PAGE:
Walkability Drivers for Sustainable Cities: a Pedestrian Behavior Survey


  • Jennifer Domeneghini UFRGS
  • Janaina Macke UCS
  • João A. R. Sarate UFRGS




sustainable city, pedestrian behavior, walkability, survey, Brazil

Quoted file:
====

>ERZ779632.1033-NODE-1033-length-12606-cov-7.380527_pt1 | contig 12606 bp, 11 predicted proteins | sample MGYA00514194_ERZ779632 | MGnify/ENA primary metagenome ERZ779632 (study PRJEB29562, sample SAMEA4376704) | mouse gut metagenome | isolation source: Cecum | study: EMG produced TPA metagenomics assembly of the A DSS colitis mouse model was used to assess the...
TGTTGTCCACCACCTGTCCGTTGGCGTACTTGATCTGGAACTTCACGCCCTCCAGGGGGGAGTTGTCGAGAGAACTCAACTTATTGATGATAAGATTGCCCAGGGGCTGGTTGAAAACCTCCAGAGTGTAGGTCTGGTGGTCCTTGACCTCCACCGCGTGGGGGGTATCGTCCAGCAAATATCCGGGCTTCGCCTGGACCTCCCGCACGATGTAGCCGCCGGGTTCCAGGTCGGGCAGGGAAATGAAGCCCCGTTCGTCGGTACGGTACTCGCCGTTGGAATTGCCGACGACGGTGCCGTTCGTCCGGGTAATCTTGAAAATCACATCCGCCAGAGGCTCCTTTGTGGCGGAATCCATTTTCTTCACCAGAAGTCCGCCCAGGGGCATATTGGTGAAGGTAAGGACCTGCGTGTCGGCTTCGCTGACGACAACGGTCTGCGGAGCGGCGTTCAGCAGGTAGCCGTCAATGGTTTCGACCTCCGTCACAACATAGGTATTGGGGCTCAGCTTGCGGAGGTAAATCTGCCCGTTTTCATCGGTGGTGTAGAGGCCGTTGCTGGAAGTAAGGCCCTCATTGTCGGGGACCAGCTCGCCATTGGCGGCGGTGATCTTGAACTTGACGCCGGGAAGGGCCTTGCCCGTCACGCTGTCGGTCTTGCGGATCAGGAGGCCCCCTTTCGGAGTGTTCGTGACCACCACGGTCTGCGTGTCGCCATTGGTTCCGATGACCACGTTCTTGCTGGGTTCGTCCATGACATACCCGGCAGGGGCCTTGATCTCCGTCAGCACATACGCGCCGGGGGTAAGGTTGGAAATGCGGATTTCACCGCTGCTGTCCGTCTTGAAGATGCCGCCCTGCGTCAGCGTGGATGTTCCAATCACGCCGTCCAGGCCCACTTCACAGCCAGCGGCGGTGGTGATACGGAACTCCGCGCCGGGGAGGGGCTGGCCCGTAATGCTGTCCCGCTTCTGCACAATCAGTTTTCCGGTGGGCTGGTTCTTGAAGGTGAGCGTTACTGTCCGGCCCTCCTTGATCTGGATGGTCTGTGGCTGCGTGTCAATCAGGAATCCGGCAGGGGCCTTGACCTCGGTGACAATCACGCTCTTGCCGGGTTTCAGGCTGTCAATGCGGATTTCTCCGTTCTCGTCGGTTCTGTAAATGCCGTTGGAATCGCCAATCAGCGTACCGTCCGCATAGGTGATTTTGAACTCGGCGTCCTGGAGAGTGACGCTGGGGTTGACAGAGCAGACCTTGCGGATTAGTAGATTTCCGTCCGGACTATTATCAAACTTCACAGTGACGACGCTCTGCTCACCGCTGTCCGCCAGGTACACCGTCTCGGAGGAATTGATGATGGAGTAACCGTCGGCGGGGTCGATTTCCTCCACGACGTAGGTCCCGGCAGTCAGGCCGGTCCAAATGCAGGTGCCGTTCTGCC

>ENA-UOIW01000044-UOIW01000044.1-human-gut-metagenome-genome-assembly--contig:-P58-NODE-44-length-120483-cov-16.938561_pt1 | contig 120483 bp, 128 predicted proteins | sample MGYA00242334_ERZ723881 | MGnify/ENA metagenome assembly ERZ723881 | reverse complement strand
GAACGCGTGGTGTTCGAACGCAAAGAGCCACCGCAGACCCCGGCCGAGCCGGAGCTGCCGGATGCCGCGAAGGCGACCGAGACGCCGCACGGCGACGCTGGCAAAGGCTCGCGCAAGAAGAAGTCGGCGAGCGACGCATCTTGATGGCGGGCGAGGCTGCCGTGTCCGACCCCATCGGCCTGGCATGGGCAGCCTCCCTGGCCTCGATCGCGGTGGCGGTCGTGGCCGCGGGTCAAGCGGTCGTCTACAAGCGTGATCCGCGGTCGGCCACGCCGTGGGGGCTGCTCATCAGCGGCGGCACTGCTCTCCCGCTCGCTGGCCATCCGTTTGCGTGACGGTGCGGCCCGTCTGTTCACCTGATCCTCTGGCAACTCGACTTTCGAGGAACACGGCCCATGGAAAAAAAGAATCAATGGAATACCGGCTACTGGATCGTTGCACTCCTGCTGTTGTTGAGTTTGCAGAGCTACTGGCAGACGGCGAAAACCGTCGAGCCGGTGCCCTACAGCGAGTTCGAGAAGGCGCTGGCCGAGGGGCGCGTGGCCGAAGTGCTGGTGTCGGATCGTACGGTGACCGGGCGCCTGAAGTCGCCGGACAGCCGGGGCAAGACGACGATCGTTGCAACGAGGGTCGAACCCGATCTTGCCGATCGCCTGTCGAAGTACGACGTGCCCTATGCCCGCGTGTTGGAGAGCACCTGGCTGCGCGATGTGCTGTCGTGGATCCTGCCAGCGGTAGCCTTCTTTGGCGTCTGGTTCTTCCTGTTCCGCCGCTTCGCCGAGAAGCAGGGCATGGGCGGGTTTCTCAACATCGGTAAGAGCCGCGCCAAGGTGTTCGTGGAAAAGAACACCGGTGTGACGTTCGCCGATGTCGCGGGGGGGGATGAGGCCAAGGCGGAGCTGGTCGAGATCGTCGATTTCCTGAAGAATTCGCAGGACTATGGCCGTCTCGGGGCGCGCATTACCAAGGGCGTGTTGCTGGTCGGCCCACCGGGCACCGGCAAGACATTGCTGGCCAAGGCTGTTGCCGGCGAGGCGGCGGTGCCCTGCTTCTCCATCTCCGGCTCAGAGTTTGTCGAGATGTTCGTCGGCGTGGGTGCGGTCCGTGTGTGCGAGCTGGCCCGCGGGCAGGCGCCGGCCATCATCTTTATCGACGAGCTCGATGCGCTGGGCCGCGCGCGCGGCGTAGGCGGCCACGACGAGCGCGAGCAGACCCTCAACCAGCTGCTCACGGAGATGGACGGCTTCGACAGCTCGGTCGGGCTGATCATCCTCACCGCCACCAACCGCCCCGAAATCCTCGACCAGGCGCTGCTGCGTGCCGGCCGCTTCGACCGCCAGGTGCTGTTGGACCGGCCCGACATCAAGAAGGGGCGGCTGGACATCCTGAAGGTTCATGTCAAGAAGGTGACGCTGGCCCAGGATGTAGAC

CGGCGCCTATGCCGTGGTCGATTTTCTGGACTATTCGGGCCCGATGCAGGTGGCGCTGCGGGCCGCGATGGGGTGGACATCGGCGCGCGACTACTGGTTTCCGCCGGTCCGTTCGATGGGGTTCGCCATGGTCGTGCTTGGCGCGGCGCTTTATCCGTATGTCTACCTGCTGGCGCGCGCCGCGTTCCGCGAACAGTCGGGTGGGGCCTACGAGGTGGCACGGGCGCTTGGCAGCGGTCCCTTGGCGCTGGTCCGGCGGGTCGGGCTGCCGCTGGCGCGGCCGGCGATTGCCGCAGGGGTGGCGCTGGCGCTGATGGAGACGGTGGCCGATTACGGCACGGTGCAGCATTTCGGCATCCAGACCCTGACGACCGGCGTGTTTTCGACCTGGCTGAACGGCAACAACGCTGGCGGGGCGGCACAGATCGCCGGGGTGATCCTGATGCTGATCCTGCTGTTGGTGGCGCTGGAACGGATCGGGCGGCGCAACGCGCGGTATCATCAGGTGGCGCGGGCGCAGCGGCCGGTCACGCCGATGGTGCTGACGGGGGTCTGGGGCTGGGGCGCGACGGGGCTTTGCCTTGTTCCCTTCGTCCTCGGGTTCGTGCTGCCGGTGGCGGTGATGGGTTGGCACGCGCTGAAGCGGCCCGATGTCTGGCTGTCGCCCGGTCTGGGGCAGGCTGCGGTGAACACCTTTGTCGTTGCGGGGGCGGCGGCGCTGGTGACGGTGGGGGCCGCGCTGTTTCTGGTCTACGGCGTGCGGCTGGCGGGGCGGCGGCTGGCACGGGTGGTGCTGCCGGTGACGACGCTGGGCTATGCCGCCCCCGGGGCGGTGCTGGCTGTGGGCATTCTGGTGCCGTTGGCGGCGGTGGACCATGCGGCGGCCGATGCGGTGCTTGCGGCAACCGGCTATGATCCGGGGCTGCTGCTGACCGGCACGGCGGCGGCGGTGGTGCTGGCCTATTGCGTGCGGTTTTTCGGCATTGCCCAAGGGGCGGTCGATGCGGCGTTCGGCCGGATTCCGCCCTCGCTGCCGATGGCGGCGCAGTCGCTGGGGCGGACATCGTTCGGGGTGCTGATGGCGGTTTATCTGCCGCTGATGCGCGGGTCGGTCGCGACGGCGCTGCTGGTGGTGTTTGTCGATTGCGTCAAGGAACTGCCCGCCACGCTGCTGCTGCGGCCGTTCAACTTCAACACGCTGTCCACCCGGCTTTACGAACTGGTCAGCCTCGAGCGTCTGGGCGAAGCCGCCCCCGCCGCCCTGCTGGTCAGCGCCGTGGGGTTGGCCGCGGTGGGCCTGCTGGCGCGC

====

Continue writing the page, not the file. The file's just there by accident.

The growth of cities often disordered brings several mobility challenges, both in guaranteeing public transport and creating pedestrian-friendly urban spaces. This paper aims to identify the walkability drivers in urban areas and investigate walkability behavior. The survey was carried out in southern Brazil, with a sample of 439 respondents. Data were subject to factorial analysis, regression analysis, and variance analysis. The analysis revealed four walkability drivers that explain pedestrian behavior: (i) infrastructure, (ii) traffic conditions and behavior, (iii) built and natural environments, and (iv) social relations. The results show that built and natural environments and social relations were the most significant aspects in explaining walkability’s overall perception. Concerning socio-demographic aspects, the study points out that (i) men feel safer than women when walking in the neighborhood; (ii) the presence of trees and attractive places along the street increases the walking behavior of non-sedentary people; and (iii) the perception of the neighborhood’s beauty increases with age. The research provides contributions regarding understanding the interrelated aspects of walkability behavior. Finally, the study offers relevant evidence for social researchers and urban planners by identifying walkability drivers and supporting political and academic debate elements.